David Wilhelm’s Tavern House Offers Fun Favorites and Worthy Fresh Creations

Buddha Bowl; Photograph by Emily J. Davis

David Wilhelm is unquestionably Orange County’s most prodigious restaurant operator. Over the past decades, he has created dozens of influential restaurants. After handing off his latest, Jimmy’s Famous American Tavern, he was free to pounce on a killer bayside opportunity, where Tavern House Kitchen + Bar sprang to life in Newport Beach. 

Teaming with Gregg Solomon, he swiftly spiffed up 3-Thirty-3, hatching Tavern House in July. Same great view with refreshed digs.

Tavern House menus read like a playlist of Wilhelm’s historic hits with dishes inspired by popular items from prior ventures. No matter, as delicious has no expiration date. I’m told the buttermilk fried chicken is a top seller, and some might recall its predecessor from Sorrento Grille. The bold, deeply satisfying French 75 onion soup recalls the glory of Wilhelm’s Parisian period that also included the evocative Chat Noir. Loaded with flavors and textures, Santa Fe Caesar salad hearkens back to Kachina, but it’s updated with protein add-ons that include ahi poke, a boost unknown here in 1990. Bananarama, a built-for-two-linebackers dessert, is a direct lift from the early Jimmy’s. Is the hearty beef stroganoff a vestige of Diva, Savannah Chop House, or Bistro 201? I feel a good trivia game for longtime O.C. diners coming on.

Clockwise from top: Buddha Bowl; coconut-crusted shrimp in spicy horseradish-marmalade and mustard sauces; red snapper Veracruzana with heirloom tomatoes, Castelvetrano olives, jalapenos, garlic, and capers; Photograph by Emily J. Davis

I call out these items not only because they’re related to bygone venues but because they’re relevant, worthwhile renditions that satisfy today. In keeping with the spirit of renewal, I’ll focus on the menu’s newcomers. There are plenty. Start with the barbecue chipotle bourbon oysters, a broiled recipe built for raw-oyster avoiders. High heat quickly transforms the briny mollusk into a firmer snack with a muted saltwater aroma. They arrive bubbling hot, ready to fork, not slurp. An infusion of chipotle-garlic compound butter melds with pecan wood-smoked bacon morsels, poaching each oyster in pungent land-based flavors. Meanwhile, raw-oyster gulpers can stick with glistening bivalves chilled on ice.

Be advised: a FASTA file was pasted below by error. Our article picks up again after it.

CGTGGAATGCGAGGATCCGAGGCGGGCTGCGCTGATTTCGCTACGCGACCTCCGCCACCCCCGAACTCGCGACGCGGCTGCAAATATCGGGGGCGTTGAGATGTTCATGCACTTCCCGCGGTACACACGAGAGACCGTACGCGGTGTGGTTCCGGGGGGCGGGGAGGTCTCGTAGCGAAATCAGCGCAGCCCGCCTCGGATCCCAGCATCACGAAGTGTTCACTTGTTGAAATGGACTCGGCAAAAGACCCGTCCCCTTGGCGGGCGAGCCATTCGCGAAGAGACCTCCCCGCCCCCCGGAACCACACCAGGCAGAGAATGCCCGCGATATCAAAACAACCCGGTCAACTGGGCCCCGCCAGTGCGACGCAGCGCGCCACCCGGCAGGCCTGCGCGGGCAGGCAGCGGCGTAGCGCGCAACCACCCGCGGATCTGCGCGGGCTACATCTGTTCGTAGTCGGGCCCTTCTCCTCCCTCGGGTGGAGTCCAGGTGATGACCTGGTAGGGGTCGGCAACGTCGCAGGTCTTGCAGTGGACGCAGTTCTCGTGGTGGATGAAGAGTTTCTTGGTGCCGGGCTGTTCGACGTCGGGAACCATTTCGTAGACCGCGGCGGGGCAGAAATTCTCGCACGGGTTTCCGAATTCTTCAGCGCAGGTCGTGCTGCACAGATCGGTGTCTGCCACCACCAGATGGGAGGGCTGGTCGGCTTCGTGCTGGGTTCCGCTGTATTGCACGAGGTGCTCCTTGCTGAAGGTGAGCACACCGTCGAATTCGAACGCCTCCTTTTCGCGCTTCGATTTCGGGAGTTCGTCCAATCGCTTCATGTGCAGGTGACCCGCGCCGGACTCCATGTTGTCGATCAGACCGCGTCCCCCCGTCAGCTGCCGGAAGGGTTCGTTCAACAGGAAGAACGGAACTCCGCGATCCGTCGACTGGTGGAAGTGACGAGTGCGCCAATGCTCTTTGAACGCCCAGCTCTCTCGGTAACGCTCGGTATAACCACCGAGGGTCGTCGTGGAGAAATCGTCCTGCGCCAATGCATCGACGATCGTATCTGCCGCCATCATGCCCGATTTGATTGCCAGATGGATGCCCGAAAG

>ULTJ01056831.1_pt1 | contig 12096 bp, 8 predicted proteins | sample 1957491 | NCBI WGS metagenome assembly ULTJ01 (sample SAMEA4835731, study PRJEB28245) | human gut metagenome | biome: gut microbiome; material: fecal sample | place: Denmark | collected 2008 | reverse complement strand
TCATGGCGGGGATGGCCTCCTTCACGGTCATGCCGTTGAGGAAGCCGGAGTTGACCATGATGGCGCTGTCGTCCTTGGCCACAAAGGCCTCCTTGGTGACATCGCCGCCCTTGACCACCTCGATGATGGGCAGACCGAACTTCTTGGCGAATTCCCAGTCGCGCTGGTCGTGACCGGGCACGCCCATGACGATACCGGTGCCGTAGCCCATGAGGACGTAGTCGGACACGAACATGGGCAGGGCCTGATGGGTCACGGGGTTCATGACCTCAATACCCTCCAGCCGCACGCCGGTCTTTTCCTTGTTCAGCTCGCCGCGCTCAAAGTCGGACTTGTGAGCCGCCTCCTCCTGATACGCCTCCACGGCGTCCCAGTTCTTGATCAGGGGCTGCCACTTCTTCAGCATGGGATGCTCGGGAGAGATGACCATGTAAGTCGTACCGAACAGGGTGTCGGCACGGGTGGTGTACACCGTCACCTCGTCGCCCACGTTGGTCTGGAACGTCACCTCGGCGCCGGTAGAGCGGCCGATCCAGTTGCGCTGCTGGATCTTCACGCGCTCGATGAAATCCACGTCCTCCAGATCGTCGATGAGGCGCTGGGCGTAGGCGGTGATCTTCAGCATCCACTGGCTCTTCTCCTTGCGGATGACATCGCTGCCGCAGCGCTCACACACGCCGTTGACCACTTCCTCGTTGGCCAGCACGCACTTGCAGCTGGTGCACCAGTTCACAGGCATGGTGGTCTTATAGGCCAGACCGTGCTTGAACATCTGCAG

Coconut shrimp aren’t ingenious but they’re exactly what you want from the crunchy commas, goosed with jammy sharp mustard sauce. Sirloin meatballs stacked in a cast-iron skillet are softly textured and glazed with feisty “wing sauce” offset with a puddle of honey ranch. I see truffle fries all about, but won’t endorse stinky truffle oil, not when there are fresh, warm potato chips to be had. I didn’t know Wilhelm spoke Buddha bowl, but he does here quite fluently with seasoned basmati rice beneath a mix of the day’s fresh vegetables, nuggets of Laura Chenel goat cheese, heirloom tomatoes, and, of course, the compulsory avocado. It’s plentiful, and the usual cast of upgrades is optional.

Though fish and chips, grilled glazed salmon, or the day’s fresh catch are reliable, none bests red snapper Veracruzana’s vibrant flavor ballet. A savory pan sauce of petite tomatoes, Castelvetrano olives, garlic, and capers provides a complex match for the mildly sweet snapper. I’m thrilled to report that pork schnitzel, once an Oktoberfest special, is now a steady dinner player. The pounded tenderloin with a crispy crust partners impeccably with mashers and braised cabbage studded with bacon, apples, and a light caper sauce.

Buttermilk fried chicken with mashed red bliss potatoes, green beans, and thyme gravy; Photograph by Emily J. Davis

Burgers, sandwiches, and sliders appear on various menus. The prime rib dip piled with Gruyère and fried onions served alongside jus and creamy horseradish is particularly lavish, but sliders appeal, too. Burgers abound. There’s even an Impossible burger for those who swim in that lane. What proved to be impossible was eating the massive Nashville hot fried chicken sandwich without it deconstructing in my hands, rendering it a knife-and-fork affair. Next time, I’ll fix that by ordering the slider version.

Happy hour here is a testament to the extreme turnaround of clientele at this address. What was once a group of tipsy clowns is now a reunion of locals happy to have a nifty option. Look for discounts on selected appetizers and libations Monday through Friday, just in time for sunset over the bay. Arrive by boat? There’s a dock just a short walk away. If you can order two hours ahead, check out the boat party menu for shareable portions you can pick up dockside and enjoy while cruising the bay.

Weekend brunch is a compelling enterprise, boasting dishes only seen on Saturday and Sunday. Think outrageous bloodies, loaded tots, and avocado toast Benedicts. Buttermilk fried chicken, malted waffles, and bacon win the brunch popularity contest. But you knew that.

We can only guess why Wilhelm isn’t dripping in accolades. He’s not one to haunt red carpets, though he is an icon. Lucky for us, restaurants are his jam. Lucky for Newport Beach, Tavern House brings him back to town.

Big Mama Bloody Mary with a signature jalapeno deviled egg

★★ 1/2
333 Bayside Drive
Newport Beach

Barebecue chipotle bourbon oysters
Buddha bowl
Red snapper Veracruzana
Pork schnitzel
Buttermilk fried chicken

Starters, $4 to $22
Entrees, $12 to $44
Brunch, $2 to $23

Live music Sunday and Thursday

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